This, too, is a bipartisan issue. Newt Gingrich has been talking about it; Dr. Bill Frist; Tommy Thompson, my former Governor and former Secretary of HHS, has been talking about changing the reimbursement system in health care so we reward value and quality and outcome of care as opposed to the volume-based payments which is literally bankrupting our Nation today. Health care costs are the largest and fastest growing expense that we have at all levels, Federal, State and local level, and for businesses and families alike. It's one of the reasons why I've got folks in Wisconsin at each other's throats right now talking about public employee benefits, and the biggest cost driver in State budgets today are rising health care costs.

So why not embrace the reforms that we have in health care reform that will lead us to a value-based reimbursement system, which many people on a bipartisan basis have been talking about for years. We were finally able to get those tools in place under the Affordable Care Act. We just can't do it overnight. You don't change the way you pay for one-fifth of the entire U.S. economy overnight.

We've got accountable care organizations, medical homes, bundling programs to incent value-based payments. But we also have the National Academy of Sciences, the Institute of Medicine, doing a 2-year study right now to change the fee for service under Medicare to a fee for value system and they will present an actionable plan to the administration to implement it, which gives us, I think, the best hope of changing the outdated and perverse incentive system that we have in the delivery of health care today. It's leading to overutilization in health care. And studies have shown that close to one out of every three health care dollars, or about $800 billion a year, are going to tests and procedures that don't work.

The SPEAKER pro tempore. The time of the gentleman has expired.

Mr. LEVIN. I yield the gentleman 2 additional minutes.

Mr. KIND. One out of every three health care dollars, or $800 billion we're spending a year that we're not getting a good bang for the buck. It's going to tests and procedures that don't work. And because of the overutilization and the overtreatment that some patients are receiving, they're being left worse off, rather than better off.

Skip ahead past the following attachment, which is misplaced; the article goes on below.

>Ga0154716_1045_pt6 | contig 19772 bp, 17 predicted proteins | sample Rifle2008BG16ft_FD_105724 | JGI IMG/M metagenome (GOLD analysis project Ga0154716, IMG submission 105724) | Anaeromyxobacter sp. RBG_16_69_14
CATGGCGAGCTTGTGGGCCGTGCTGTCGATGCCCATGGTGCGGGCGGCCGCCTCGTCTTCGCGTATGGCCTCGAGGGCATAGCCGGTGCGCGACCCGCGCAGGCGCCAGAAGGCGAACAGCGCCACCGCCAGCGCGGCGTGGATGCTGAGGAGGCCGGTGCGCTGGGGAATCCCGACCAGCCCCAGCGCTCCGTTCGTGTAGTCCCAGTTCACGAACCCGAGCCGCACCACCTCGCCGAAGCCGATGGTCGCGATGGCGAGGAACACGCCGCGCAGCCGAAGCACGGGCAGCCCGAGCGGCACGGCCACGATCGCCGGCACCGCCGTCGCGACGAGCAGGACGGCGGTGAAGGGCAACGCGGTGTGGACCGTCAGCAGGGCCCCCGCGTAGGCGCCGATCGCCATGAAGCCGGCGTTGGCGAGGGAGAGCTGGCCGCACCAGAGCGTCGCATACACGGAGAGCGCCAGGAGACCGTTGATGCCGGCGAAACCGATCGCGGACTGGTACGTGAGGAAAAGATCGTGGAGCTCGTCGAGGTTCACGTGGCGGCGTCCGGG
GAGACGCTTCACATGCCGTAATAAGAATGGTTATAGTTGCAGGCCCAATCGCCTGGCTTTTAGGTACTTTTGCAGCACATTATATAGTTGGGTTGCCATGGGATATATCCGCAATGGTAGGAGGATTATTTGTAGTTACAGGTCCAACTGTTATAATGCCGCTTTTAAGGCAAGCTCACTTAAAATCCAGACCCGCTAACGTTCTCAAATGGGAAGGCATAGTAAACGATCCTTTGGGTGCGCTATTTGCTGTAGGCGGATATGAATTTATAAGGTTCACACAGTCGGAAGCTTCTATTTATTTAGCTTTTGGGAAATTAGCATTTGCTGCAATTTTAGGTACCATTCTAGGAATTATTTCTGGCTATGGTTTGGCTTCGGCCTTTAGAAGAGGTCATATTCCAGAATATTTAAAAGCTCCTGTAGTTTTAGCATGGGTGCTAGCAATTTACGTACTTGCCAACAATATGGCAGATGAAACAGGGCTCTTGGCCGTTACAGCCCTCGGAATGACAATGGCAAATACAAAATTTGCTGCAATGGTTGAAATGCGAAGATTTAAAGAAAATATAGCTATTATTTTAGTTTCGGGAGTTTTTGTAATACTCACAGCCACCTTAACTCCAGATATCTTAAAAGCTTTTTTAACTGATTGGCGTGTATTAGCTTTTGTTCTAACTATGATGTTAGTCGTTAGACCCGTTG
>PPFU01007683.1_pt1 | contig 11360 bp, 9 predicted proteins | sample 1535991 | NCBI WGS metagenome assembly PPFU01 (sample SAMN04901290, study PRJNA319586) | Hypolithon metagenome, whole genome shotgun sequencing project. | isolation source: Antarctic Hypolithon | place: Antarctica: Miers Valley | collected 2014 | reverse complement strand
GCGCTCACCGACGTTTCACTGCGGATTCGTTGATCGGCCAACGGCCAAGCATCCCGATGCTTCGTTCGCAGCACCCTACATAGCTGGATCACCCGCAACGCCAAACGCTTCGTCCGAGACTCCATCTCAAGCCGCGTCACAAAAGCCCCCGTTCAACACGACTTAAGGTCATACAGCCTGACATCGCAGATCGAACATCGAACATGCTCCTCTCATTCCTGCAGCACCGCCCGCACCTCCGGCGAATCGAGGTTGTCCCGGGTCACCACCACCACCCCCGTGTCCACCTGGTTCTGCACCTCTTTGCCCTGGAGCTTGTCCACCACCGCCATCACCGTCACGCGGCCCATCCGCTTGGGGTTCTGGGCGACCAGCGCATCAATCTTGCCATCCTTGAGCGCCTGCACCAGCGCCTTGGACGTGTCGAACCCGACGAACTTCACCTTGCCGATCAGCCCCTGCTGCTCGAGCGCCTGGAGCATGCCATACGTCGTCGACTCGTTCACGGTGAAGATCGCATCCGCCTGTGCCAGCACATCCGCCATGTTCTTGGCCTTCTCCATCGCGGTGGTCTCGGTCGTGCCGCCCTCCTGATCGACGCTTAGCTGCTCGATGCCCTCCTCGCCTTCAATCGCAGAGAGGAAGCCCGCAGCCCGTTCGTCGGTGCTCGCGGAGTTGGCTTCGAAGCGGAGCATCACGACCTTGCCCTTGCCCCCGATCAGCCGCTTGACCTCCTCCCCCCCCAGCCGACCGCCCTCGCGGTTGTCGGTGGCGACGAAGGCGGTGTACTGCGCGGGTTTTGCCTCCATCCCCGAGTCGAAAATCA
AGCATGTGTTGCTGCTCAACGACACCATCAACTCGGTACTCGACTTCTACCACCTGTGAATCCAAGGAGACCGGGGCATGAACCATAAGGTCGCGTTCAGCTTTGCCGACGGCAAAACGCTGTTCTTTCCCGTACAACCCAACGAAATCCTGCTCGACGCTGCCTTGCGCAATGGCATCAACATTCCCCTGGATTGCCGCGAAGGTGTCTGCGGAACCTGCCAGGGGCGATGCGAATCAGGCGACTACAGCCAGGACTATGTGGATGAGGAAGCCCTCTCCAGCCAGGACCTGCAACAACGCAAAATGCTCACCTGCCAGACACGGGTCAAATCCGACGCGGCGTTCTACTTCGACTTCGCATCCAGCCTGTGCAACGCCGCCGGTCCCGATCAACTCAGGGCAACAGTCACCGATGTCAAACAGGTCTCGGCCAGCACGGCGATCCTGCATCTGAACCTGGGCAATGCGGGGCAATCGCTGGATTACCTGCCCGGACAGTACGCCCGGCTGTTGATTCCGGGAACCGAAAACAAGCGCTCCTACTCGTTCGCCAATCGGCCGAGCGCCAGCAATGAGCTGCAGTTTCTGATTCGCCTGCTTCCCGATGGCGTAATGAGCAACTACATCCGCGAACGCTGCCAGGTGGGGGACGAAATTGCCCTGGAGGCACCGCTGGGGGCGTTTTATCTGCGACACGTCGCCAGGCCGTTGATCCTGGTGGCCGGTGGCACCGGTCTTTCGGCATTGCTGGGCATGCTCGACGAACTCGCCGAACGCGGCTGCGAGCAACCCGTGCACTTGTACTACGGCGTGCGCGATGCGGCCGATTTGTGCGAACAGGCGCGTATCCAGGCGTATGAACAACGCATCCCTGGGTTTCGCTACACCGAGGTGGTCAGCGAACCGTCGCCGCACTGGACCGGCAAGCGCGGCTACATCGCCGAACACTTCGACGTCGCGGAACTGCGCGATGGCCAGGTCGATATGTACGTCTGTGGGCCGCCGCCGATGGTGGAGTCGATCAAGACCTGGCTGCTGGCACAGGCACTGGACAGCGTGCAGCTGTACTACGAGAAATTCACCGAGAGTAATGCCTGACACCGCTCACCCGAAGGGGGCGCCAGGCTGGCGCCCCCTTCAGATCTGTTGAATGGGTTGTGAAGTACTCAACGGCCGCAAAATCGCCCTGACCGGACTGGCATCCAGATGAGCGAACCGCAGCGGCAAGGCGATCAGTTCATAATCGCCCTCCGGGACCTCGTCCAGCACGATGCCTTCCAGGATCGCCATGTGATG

That's going to be the game-changer when it comes to true fiscal responsibility in this place. It's something that everyone's been ducking. For the last couple of weeks we've been talking about this continuing resolution that only deals with 12 percent of the Federal pie. Unfortunately it goes after the most vulnerable people in our society, especially our kids' education. Yet we all know where the big money lies. It's in the health care programs, Medicare and Medicaid. It's in defense spending. If we don't get serious in turning the cost curve around when it comes to health care, then we're just fooling ourselves with everything else that we're doing with the budget.

We've addressed that in the Affordable Care Act with programs that are set up now and payment reform that is moving forward to change how we pay for health care so we can improve the quality of care for all Americans but at a much better bang for the buck for the American taxpayer. That's what we should be coming together on, rather than discouraging people from participating in an exchange which will create true competition with these private insurance companies, which again is long overdue, and instead of offering this legislation today that sets up this Republican tax trap for middle class working families who will be surprised at the end of the year because they put in a little bit more time and they earned a little bit more income or they got that last-minute bonus from their employees, and then suddenly they realize, oh, my God, we're going to owe $4,600 because of what they're doing here today.

It's outrageous. It's unfair. There are better offsets.

And here's an idea. The retired CEO of Chevron just this past week said: Hey, when oil is above 70 bucks a barrel, let's stop the subsidies, let's stop the tax breaks.

This is a retired CEO of a major oil-producing company that's saying that this is nonsense that we're still wasting so much money, around 50 billion dollars per year by subsidizing Big Oil when oil is above 70 bucks a barrel. Today, it's over $100 a barrel. That would be a more appropriate offset.

I'm going to hand off to my friend from Oregon to pick it up at that point.